Sticking with the number theme, here’s a little quiz. Now don’t be nervous, and don’t read ahead to the answers (I tired to find an upside-down font for the answers, but you’ll just have to be on your honor).
Anyone who’s studied Chinese for a few weeks or months should be able to do the quiz. The best time to take this quiz is while you’re feeling good after hearing a native speaker not know the measure word for computer.
1. How do you say, “16 people” in Chinese?
2. How do you say “24 hours” in Chinese?
HINT: There is more than one correct answer to each question.
Do you have your answers? Try not to think about the title of this post when you answer or you’ll anticipate my coup de grace.
(not bolded to reduce cheating)
*There are even more measure words you can use for people, but those are the main ones in everyday speech.
Now, look at these pictures and see if you can see the difference between your answers and the written Chinese (again, try not to think about the post title):
The hanzi in those two pictures tells us that additional correct answers are:
No measure words!
Alright, enough beating around the bush. I’m going to just come out and tell you what I’m getting at:
The Chinese don’t seem to need measure words within written Chinese.
I don’t think it would be acceptable to SAY, when speaking Chinese, either of those no-measure-word utterances that appear in the pictures (at least usually rén 人 and xiǎoshí 小时 need a measure word in front of them).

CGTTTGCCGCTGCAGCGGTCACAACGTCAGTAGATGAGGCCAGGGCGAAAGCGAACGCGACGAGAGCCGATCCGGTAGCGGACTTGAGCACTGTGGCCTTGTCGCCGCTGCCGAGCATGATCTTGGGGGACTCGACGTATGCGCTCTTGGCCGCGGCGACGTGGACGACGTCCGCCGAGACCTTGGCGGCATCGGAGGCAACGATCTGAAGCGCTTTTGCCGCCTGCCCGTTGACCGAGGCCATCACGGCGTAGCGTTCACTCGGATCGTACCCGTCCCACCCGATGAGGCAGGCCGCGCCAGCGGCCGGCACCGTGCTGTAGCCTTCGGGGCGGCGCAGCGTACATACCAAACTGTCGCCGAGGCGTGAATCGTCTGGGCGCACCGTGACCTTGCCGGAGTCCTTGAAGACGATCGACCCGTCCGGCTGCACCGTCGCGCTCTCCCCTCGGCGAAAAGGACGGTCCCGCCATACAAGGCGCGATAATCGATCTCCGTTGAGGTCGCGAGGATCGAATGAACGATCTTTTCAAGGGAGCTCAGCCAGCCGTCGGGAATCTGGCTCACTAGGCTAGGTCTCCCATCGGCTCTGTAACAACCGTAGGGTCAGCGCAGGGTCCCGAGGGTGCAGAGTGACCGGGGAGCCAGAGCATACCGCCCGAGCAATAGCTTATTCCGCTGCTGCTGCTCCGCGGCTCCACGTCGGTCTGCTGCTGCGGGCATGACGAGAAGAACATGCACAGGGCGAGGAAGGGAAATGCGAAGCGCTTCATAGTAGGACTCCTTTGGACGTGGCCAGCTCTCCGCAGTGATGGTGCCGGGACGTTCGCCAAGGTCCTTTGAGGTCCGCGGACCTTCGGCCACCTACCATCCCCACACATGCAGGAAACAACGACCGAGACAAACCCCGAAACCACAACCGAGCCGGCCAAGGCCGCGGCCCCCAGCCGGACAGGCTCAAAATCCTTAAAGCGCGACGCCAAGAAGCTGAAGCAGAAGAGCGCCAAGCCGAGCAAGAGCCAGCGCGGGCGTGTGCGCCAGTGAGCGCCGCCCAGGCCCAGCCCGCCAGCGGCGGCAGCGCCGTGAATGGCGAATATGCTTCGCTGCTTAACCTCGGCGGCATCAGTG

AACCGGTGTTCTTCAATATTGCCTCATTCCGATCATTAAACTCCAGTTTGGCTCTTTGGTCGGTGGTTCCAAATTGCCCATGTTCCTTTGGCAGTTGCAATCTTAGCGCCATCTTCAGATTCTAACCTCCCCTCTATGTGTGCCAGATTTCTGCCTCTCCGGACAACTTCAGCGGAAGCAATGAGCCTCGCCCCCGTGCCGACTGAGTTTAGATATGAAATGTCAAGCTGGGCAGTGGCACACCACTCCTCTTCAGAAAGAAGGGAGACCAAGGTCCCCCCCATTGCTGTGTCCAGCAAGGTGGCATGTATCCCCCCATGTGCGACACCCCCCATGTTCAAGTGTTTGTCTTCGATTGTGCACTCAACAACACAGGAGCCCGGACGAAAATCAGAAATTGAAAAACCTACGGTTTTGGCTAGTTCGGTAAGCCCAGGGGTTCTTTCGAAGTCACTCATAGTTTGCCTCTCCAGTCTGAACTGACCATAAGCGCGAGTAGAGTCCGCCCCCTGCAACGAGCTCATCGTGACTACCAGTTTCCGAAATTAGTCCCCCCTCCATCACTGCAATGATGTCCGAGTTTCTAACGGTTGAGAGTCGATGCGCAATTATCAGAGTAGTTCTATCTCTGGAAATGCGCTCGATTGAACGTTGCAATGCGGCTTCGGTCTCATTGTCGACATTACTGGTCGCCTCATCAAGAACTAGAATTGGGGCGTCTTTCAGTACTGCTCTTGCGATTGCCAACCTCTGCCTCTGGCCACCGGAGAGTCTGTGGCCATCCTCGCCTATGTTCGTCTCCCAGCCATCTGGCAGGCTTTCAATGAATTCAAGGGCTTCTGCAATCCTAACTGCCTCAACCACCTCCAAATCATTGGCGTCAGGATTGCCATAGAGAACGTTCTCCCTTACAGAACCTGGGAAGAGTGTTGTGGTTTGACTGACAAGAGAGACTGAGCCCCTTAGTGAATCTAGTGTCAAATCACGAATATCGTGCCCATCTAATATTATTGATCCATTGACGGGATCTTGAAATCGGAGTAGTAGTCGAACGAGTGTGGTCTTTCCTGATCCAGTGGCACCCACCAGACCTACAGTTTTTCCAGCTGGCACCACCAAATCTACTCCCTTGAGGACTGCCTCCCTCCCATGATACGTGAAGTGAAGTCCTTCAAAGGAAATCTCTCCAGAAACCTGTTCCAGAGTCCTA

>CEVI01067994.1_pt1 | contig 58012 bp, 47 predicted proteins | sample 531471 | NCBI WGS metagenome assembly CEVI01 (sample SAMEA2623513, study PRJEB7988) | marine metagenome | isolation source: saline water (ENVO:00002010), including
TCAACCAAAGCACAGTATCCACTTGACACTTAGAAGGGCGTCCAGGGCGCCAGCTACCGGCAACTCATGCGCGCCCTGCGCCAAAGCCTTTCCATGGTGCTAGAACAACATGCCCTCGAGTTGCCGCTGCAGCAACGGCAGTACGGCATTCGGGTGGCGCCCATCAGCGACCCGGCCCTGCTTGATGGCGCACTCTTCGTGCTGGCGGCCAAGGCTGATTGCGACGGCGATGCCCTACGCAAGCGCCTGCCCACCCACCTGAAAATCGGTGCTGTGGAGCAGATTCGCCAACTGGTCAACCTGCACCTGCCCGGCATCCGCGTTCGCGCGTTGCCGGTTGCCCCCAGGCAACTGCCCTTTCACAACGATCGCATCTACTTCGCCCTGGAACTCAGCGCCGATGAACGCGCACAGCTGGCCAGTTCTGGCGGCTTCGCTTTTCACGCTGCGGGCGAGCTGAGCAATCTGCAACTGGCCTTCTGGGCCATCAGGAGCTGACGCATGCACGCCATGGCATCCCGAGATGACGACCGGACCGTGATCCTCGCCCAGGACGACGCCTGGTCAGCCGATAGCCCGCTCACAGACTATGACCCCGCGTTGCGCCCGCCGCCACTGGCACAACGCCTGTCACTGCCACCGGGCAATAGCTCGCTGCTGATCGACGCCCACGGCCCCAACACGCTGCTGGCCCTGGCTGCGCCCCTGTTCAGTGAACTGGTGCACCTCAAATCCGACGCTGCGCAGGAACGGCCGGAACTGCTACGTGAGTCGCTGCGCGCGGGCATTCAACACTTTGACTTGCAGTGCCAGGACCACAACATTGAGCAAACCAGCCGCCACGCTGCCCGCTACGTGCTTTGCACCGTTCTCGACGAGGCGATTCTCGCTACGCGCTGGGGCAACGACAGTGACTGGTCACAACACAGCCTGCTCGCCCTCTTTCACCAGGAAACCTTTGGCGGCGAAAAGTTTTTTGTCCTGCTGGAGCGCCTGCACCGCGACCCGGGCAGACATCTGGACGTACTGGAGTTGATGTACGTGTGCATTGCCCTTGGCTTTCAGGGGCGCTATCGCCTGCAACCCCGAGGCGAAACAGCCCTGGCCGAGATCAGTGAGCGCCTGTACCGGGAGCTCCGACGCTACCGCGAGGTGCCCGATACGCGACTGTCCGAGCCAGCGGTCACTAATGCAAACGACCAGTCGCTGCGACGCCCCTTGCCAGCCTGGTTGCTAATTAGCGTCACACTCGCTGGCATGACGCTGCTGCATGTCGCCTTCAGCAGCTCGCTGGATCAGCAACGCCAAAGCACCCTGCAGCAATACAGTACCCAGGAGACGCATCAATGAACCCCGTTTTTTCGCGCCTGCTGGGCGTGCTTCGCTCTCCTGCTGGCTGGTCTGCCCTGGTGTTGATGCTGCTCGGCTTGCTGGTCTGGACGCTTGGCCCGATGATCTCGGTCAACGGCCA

I count this as an argument supporting theory 3: that measure words came about to help people differentiate all those homonyms when speaking to each other. When dealing with hanzi only (i.e. reading written Chinese), there are no homonyms. Therefore, you can do without measure words.
I guess that means that the main functions of measure words in spoken Chinese are to indicate:
1. What I just said before this measure word was a number.
2. What I’m about to say after this measure word is a noun.
With the huge number of homonyms in Chinese, other words can sound like numbers (especially 1 yī, 10 shí, and 4 sì the way it’s pronounced by many in Southern China as “shì”), and the noun itself can sound like other nouns with only a single tone difference (and sometimes not even that). Measure words give valuable auditory clues that help increase the chances (not always to 100%) that what you’re saying will be understood.
Anyone else know any examples of a measure word that would usually be there in spoken Chinese that disappears in written Chinese? Do tell.